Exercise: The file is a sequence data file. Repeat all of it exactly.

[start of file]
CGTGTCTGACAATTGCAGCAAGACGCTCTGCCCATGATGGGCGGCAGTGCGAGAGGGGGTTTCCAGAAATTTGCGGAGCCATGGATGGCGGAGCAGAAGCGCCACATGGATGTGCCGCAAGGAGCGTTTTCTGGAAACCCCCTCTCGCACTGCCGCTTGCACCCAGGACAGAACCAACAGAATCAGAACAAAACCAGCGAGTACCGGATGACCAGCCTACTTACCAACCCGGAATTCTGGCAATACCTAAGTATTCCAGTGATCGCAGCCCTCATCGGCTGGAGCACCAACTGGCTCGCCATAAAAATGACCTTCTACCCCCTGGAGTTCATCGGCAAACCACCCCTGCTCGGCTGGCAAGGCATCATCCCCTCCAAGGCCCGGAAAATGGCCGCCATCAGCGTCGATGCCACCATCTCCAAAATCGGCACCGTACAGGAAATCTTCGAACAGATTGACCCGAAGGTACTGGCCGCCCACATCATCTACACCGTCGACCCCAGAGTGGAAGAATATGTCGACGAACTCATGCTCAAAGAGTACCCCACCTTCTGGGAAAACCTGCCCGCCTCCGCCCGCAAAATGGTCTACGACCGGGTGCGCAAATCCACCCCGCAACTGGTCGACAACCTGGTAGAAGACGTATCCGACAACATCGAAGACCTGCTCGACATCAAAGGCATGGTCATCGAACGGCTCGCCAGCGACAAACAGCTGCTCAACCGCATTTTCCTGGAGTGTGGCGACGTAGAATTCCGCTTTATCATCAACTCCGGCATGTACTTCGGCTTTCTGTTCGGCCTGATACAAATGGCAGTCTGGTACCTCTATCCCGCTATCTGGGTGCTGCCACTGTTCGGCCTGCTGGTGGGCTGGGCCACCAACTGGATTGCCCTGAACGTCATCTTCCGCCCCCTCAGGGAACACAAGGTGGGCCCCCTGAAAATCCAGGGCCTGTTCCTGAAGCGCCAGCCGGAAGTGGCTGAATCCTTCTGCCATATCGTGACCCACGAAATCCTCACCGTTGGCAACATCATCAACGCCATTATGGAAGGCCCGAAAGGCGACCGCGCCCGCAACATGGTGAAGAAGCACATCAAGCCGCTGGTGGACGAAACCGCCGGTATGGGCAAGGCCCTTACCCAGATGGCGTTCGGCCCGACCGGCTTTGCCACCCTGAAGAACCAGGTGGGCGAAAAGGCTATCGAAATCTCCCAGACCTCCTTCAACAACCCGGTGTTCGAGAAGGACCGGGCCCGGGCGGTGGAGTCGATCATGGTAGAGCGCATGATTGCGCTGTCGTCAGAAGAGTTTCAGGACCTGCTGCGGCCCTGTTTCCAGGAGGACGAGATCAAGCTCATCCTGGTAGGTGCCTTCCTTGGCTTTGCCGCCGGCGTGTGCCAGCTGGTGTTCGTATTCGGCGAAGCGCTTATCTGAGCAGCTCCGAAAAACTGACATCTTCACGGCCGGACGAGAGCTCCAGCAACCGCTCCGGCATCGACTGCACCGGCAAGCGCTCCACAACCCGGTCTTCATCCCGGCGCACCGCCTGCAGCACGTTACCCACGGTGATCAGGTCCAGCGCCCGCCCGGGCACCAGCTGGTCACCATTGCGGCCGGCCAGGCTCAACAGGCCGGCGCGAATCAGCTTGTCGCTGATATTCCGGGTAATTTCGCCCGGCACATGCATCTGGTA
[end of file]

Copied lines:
CGTGTCTGACAATTGCAGCAAGACGCTCTGCCCATGATGGGCGGCAGTGCGAGAGGGGGTTTCCAGAAATTTGCGGAGCCATGGATGGCGGAGCAGAAGCGCCACATGGATGTGCCGCAAGGAGCGTTTTCTGGAAACCCCCTCTCGCACTGCCGCTTGCACCCAGGACAGAACCAACAGAATCAGAACAAAACCAGCGAGTACCGGATGACCAGCCTACTTACCAACCCGGAATTCTGGCAATACCTAAGTATTCCAGTGATCGCAGCCCTCATCGGCTGGAGCACCAACTGGCTCGCCATAAAAATGACCTTCTACCCCCTGGAGTTCATCGGCAAACCACCCCTGCTCGGCTGGCAAGGCATCATCCCCTCCAAGGCCCGGAAAATGGCCGCCATCAGCGTCGATGCCACCATCTCCAAAATCGGCACCGTACAGGAAATCTTCGAACAGATTGACCCGAAGGTACTGGCCGCCCACATCATCTACACCGTCGACCCCAGAGTGGAAGAATATGTCGACGAACTCATGCTCAAAGAGTACCCCACCTTCTGGGAAAACCTGCCCGCCTCCGCCCGCAAAATGGTCTACGACCGGGTGCGCAAATCCACCCCGCAACTGGTCGACAACCTGGTAGAAGACGTATCCGACAACATCGAAGACCTGCTCGACATCAAAGGCATGGTCATCGAACGGCTCGCCAGCGACAAACAGCTGCTCAACCGCATTTTCCTGGAGTGTGGCGACGTAGAATTCCGCTTTATCATCAACTCCGGCATGTACTTCGGCTTTCTGTTCGGCCTGATACAAATGGCAGTCTGGTACCTCTATCCCGCTATCTGGGTGCTGCCACTGTTCGGCCTGCTGGTGGGCTGGGCCACCAACTGGATTGCCCTGAACGTCATCTTCCGCCCCCTCAGGGAACACAAGGTGGGCCCCCTGAAAATCCAGGGCCTGTTCCTGAAGCGCCAGCCGGAAGTGGCTGAATCCTTCTGCCATATCGTGACCCACGAAATCCTCACCGTTGGCAACATCATCAACGCCATTATGGAAGGCCCGAAAGGCGACCGCGCCCGCAACATGGTGAAGAAGCACATCAAGCCGCTGGTGGACGAAACCGCCGGTATGGGCAAGGCCCTTACCCAGATGGCGTTCGGCCCGACCGGCTTTGCCACCCTGAAGAACCAGGTGGGCGAAAAGGCTATCGAAATCTCCCAGACCTCCTTCAACAACCCGGTGTTCGAGAAGGACCGGGCCCGGGCGGTGGAGTCGATCATGGTAGAGCGCATGATTGCGCTGTCGTCAGAAGAGTTTCAGGACCTGCTGCGGCCCTGTTTCCAGGAGGACGAGATCAAGCTCATCCTGGTAGGTGCCTTCCTTGGCTTTGCCGCCGGCGTGTGCCAGCTGGTGTTCGTATTCGGCGAAGCGCTTATCTGAGCAGCTCCGAAAAACTGACATCTTCACGGCCGGACGAGAGCTCCAGCAACCGCTCCGGCATCGACTGCACCGGCAAGCGCTCCACAACCCGGTCTTCATCCCGGCGCACCGCCTGCAGCACGTTACCCACGGTGATCAGGTCCAGCGCCCGCCCGGGCACCAGCTGGTCACCATTGCGGCCGGCCAGGCTCAACAGGCCGGCGCGAATCAGCTTGTCGCTGATATTCCGGGTAATTTCGCCCGGCACATGCATCTGGTA